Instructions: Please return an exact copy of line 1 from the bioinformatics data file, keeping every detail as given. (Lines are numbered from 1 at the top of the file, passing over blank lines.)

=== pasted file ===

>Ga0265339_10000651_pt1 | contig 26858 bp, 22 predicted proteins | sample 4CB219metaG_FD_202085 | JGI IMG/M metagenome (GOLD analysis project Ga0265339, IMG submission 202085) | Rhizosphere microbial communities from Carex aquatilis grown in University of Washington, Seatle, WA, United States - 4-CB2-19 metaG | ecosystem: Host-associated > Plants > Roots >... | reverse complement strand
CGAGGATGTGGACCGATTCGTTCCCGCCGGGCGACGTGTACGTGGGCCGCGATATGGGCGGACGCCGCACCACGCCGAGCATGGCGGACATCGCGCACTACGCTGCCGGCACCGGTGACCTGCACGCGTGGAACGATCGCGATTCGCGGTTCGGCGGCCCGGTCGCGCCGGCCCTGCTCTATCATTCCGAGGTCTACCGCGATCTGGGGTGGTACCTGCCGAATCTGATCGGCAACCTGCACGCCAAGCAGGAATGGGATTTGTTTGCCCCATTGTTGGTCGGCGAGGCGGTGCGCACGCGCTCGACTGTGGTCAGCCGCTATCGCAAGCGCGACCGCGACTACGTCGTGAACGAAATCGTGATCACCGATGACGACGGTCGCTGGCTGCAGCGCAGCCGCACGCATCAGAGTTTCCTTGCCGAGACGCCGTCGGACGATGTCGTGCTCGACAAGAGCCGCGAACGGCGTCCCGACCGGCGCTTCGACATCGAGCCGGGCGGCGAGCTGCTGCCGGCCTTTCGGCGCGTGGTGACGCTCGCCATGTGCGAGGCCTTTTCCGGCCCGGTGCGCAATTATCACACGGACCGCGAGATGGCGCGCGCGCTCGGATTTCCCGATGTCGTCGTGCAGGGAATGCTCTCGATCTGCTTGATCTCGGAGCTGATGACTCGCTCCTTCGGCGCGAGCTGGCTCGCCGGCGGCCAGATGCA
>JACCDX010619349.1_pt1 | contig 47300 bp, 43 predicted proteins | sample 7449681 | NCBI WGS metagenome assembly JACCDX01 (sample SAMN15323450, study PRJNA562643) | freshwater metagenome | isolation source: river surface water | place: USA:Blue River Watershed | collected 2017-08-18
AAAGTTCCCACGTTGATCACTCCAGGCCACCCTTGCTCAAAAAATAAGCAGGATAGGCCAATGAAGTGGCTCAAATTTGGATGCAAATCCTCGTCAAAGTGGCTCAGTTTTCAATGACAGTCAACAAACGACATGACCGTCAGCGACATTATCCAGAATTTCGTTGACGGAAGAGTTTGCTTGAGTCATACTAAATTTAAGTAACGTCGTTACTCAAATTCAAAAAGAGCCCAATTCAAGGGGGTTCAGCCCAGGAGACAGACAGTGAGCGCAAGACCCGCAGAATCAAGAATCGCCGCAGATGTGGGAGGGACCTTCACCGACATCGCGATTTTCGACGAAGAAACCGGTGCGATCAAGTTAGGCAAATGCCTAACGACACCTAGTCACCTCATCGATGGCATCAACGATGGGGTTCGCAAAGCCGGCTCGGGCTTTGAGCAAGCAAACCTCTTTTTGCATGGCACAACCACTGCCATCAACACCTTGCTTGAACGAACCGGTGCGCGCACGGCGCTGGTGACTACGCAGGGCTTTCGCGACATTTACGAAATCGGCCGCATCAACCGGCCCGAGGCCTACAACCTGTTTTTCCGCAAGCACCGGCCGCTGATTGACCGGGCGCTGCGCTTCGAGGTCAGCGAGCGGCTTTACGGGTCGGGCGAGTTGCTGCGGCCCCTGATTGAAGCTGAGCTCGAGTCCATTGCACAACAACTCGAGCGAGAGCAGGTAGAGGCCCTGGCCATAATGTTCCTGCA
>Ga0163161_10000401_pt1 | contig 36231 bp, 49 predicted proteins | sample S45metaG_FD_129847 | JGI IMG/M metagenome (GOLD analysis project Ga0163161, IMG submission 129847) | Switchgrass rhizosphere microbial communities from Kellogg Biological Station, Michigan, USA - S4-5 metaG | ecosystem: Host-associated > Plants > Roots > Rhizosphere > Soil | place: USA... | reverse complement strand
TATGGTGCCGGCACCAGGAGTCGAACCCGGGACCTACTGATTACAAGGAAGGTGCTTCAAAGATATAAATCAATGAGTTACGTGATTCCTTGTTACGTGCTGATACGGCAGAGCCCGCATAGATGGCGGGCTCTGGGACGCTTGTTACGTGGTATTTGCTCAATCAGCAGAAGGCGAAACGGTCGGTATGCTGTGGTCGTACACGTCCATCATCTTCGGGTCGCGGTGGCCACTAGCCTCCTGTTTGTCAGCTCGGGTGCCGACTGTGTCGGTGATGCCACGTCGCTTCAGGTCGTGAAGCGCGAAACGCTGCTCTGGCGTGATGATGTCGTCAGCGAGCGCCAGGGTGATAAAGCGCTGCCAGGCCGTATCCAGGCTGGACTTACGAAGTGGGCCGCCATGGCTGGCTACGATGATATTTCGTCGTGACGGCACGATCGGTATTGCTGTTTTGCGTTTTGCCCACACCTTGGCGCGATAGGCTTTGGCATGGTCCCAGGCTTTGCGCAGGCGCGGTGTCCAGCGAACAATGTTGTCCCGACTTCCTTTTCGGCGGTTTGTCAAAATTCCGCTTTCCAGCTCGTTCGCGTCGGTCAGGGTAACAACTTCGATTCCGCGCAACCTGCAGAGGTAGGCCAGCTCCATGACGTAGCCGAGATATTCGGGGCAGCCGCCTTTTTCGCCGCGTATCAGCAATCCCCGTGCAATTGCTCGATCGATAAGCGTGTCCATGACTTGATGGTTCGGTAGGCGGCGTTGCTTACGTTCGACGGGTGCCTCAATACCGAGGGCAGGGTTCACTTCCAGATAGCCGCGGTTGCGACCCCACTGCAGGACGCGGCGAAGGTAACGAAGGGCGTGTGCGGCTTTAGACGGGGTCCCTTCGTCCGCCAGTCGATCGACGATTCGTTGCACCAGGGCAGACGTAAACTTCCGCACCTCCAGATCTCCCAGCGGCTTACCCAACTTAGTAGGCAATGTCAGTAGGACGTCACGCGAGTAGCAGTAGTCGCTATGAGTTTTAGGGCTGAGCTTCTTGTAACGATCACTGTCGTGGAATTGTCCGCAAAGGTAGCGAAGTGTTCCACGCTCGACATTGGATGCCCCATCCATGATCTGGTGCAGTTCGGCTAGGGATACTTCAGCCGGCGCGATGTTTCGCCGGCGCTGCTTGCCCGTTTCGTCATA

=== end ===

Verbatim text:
>Ga0265339_10000651_pt1 | contig 26858 bp, 22 predicted proteins | sample 4CB219metaG_FD_202085 | JGI IMG/M metagenome (GOLD analysis project Ga0265339, IMG submission 202085) | Rhizosphere microbial communities from Carex aquatilis grown in University of Washington, Seatle, WA, United States - 4-CB2-19 metaG | ecosystem: Host-associated > Plants > Roots >... | reverse complement strand